Saturday, 11 July, 2020

Zarif slams EU’s dispute mechanism as ‘a strategic mistake’

Iranian Foreign Minister Mohammad Javad Zarif has denounced as a “strategic mistake” the European Union’s decision to trigger a dispute mechanism under the 2015 Iran nuclear deal, officially known as the Joint Comprehensive Plan of Action (JCPOA).

Zarif criticized the European signatories to the landmark deal once again on Tuesday for failing to abide by their commitments under the JCPOA and said triggering a dispute resolution mechanism is legally baseless and politically a strategic blunder.

Abbas Mousavi, the Iranian Foreign Ministry spokesman, earlier said the Islamic Republic would respond “firmly, decisively, and aptly” to the unconstructive measure taken by the Europeans against the deal.

On Tuesday, the three European signatories to the Iran deal — France, Britain and Germany — formally triggered the dispute mechanism, which accuses Iran of violating the agreement and could lead to the restoration of the anti-Iran UN sanctions that had been lifted by the JCPOA.

After the mechanism is implemented, Iran would be given 15 days to resolve the dispute with the three European states, collectively known as the EU3. The process can ultimately lead to a “snapback” — which refers to the re-imposition of the UN Security Council’s sanctions that were lifted after the nuclear was reached in 2015.

Russia sees no grounds to trigger dispute mechanism

Russia also reacted to the European move, saying there are no grounds to trigger the dispute resolution mechanism in the Iran nuclear deal.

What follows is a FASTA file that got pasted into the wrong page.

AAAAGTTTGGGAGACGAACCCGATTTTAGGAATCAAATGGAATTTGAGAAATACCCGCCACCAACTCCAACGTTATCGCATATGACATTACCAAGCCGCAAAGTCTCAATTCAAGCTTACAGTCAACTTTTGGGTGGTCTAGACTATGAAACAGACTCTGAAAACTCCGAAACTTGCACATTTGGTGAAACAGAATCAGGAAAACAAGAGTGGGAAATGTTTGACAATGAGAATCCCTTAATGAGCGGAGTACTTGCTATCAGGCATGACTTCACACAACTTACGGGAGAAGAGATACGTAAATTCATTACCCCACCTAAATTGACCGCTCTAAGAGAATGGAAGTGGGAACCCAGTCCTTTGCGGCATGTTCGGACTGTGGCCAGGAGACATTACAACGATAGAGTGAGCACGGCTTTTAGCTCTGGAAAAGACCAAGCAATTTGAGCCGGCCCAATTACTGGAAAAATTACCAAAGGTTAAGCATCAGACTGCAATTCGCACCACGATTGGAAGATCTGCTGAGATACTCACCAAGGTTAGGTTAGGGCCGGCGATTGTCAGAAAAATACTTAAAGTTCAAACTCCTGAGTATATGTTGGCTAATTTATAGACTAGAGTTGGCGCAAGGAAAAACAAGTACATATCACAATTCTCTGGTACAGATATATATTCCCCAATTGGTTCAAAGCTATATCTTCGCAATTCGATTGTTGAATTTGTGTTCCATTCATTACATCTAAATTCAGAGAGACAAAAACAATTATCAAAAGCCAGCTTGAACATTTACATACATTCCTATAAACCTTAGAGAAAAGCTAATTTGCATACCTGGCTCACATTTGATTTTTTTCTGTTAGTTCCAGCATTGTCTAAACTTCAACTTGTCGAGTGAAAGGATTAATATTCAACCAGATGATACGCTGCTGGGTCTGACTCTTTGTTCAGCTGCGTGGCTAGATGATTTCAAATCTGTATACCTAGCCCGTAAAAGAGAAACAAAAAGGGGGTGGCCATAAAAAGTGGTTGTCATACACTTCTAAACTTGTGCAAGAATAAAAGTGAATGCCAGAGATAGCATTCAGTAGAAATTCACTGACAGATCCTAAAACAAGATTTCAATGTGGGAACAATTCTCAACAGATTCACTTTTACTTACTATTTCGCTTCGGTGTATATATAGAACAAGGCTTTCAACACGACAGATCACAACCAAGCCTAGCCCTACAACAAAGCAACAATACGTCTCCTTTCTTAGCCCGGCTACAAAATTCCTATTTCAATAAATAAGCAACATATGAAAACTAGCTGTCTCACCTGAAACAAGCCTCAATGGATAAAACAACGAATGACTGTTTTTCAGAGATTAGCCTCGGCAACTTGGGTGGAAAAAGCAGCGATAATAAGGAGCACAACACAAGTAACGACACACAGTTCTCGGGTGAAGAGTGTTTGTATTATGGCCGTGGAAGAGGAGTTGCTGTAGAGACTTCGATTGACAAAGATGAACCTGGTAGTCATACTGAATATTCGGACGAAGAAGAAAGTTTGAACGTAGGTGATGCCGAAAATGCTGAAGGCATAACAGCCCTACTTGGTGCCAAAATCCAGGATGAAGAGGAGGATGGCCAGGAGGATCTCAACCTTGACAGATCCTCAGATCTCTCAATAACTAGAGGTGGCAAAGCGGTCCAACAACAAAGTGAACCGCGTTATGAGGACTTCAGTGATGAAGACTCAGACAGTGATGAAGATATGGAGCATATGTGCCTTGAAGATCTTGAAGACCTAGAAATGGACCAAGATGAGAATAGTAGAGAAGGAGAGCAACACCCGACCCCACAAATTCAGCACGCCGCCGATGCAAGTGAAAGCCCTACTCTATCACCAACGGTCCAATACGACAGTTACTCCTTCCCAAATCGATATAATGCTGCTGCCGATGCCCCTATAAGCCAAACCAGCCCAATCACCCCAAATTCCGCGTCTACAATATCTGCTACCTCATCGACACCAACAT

Citing Russia’s foreign ministry, the TASS news agency said Moscow argued that the activation of this mechanism may make it impossible to return to implementation of the agreement.

Russia has also warned that the EU’s decision risks new escalation.

The European states are trying to blame Iran for failing to commit to the deal, while themselves stopped their contractual commitment of meeting the Islamic Republic’s business interests after May 2018, when the United States left the accord and began threatening others not to do business with Tehran.

Last May, Iran began a set of countermeasures in response to the US’s withdrawal and the EU3’s betrayal of Tehran’s interests under US pressure.

The countermeasures saw Iran reduce its obligations under the JCPOA. As part of its fifth and final commitment reduction step, Tehran decided to stop observing all limits on its nuclear industry after January 3, when US drone strikes assassinated senior Iranian commander Lieutenant General Qassem Soleimani in Baghdad.

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